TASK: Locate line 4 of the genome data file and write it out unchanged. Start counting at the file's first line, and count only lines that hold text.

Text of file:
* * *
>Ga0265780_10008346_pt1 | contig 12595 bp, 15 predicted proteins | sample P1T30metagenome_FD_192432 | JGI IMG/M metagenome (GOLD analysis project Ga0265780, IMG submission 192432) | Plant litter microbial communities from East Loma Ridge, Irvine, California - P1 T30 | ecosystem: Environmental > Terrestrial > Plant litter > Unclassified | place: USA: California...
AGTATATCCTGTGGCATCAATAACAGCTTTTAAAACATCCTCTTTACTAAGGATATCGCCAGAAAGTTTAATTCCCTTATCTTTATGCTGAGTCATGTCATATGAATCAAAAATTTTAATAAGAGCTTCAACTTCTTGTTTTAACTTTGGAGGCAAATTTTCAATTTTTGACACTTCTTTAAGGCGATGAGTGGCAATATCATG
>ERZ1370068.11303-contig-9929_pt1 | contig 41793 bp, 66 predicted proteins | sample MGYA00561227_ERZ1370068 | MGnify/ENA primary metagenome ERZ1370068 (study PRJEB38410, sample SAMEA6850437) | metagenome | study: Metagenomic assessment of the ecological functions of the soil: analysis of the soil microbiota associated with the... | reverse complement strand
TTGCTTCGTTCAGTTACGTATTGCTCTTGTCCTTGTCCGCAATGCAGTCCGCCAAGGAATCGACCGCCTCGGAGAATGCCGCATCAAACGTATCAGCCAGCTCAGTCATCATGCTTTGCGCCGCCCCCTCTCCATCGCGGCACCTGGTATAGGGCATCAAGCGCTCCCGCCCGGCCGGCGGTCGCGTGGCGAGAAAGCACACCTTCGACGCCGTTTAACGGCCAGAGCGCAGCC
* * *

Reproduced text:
TTGCTTCGTTCAGTTACGTATTGCTCTTGTCCTTGTCCGCAATGCAGTCCGCCAAGGAATCGACCGCCTCGGAGAATGCCGCATCAAACGTATCAGCCAGCTCAGTCATCATGCTTTGCGCCGCCCCCTCTCCATCGCGGCACCTGGTATAGGGCATCAAGCGCTCCCGCCCGGCCGGCGGTCGCGTGGCGAGAAAGCACACCTTCGACGCCGTTTAACGGCCAGAGCGCAGCC